A man pays homage to movie character Edward Scissorhands with real scissor blades attached to his fingertips.
A woman swallows a 3-foot-long sword as part of a street magic show.
Vendors hawk food and water as performers attract crowds of watchers on the sidewalks, forcing other pedestrians to step into the street.
These examples of potential safety issues degrading the Strip’s brand were presented to the Clark County Commission on Tuesday. They sparked a discussion about recommendations from a panel that studied ways to improve the tourist experience that is the county’s economic lifeblood.
As part of that discussion, commissioners approved a $581,000, three-month study to identify areas where pedestrian movement is congested on the world-famous four-mile stretch of real estate between Russell Road and Sahara Avenue.
Funding for the study comes from room tax proceeds restricted for transportation improvements in the resort corridor.
The Resort Corridor Workgroup, established last year by commissioners and assembled by County Manager Don Burnette, met over several months to hammer out details of proposed Strip improvements that include a stronger police presence and a surveillance system. The group is composed of gaming industry and tourist executives and law enforcement representatives.
County staff will bring proposed code amendments to commissioners, who will identify funding sources to make some of the recommended changes, including regulating commercial activity on sidewalks.
Virginia Valentine, president of the Nevada Resort Association, said the goal is to make the Strip a better experience for visitors, remain competitive with other states in the industry and promote a healthy economy statewide.
She pointed to letters from tourists threatening to boycott Las Vegas because of "a horrible experience."
"The Strip is the engine of Clark County, and Clark County is the engine of the state. So if we’re not doing well and people stop coming here, we’re going to have a serious problem," said Valentine, a former county manager.
Police suggest installing a closed-circuit television system to deter crime and direct medical attention when necessary. Resort properties would pool their funds to pay for extra police and other resources, as they did last summer during a rash of stabbings on the Strip.
Other recommendations include a night court to handle certain offenses, forcing handbillers to clean up their messes and clearing illegal vendors from the public right of way.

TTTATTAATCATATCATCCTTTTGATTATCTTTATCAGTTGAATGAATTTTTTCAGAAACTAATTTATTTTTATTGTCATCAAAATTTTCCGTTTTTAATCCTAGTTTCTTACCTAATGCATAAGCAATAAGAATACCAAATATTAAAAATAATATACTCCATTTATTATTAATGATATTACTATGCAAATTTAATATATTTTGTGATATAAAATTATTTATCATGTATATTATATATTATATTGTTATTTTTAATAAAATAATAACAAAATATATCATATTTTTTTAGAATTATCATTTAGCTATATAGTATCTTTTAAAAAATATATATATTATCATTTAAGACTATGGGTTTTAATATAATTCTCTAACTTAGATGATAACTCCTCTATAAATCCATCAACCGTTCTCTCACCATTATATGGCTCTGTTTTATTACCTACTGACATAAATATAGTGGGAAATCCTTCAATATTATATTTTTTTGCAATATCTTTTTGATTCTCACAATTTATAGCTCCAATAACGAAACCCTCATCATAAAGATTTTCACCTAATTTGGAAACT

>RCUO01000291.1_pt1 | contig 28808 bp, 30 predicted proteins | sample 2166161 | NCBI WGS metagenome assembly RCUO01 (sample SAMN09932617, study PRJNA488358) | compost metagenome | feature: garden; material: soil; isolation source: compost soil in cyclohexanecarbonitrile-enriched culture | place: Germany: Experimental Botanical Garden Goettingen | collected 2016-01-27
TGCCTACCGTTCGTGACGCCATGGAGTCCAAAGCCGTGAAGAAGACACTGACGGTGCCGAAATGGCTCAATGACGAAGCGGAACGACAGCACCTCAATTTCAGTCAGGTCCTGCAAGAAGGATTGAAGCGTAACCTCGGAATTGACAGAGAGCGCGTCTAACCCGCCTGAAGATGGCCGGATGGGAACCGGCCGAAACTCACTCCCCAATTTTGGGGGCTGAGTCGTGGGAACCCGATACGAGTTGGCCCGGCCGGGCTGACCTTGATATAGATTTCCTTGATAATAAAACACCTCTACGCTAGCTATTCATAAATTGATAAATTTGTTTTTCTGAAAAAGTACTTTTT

Dane Claussen, executive director of the American Civil Liberties Union of Nevada, took issue with some of the recommendations, threatening litigation for any ordinances or parts of ordinances that "attack First Amendment rights on the street."
Commissioner Lawrence Weekly characterized some of the issues as "the nightmare of Las Vegas Boulevard" and said the Strip "is getting way out of control." He pointed to "smut peddlers," people who hand out cards of naked women.
"We spend millions of taxpayer dollars marketing the beautiful Las Vegas Strip," Weekly said. "There are a lot of things that happen on that Strip that are totally unnecessary. … It’s ridiculous to have a child on the streets, and someone is putting this type of information in a child’s hands."
Burnette cautioned that adult-oriented businesses would not be singled out.
County management denied press access to the study group’s meetings, saying participants would not be as open in their comments if they were included in media coverage of the proposed Strip improvements.
Because commissioners delegated the study group responsibility to Burnette, that took the discussion away from a public forum setting to behind closed doors.
The meetings were compared to other meetings involving county management on a daily basis that are not subject to public attendance, including ones with lobbyists regarding other issues.
Commissioner Chris Giunchigliani said she felt "uncomfortable" when she had to ask to attend a meeting to discuss issues with the group.
"It was kind of awkward," Giunchigliani said. "Now we move to the public process."
Claussen expressed frustration that the ACLU was only asked to participate once in the dozen or so study group meetings that were held from September 2011 to March 2012 to develop the recommendations.
Mark Russell, vice president and general counsel for MGM Mirage, took exception to news reports about the private meetings.
"We are private citizens who represent ourselves and our companies," Russell told commissioners.
"There’s nothing the matter with that and people getting together who have, more or less, similar takes on an issue and want to try to present what we believe to be legal solutions to those problems."
Contact reporter Kristi Jourdan at kjourdan@review journal.com or 702-455-4519.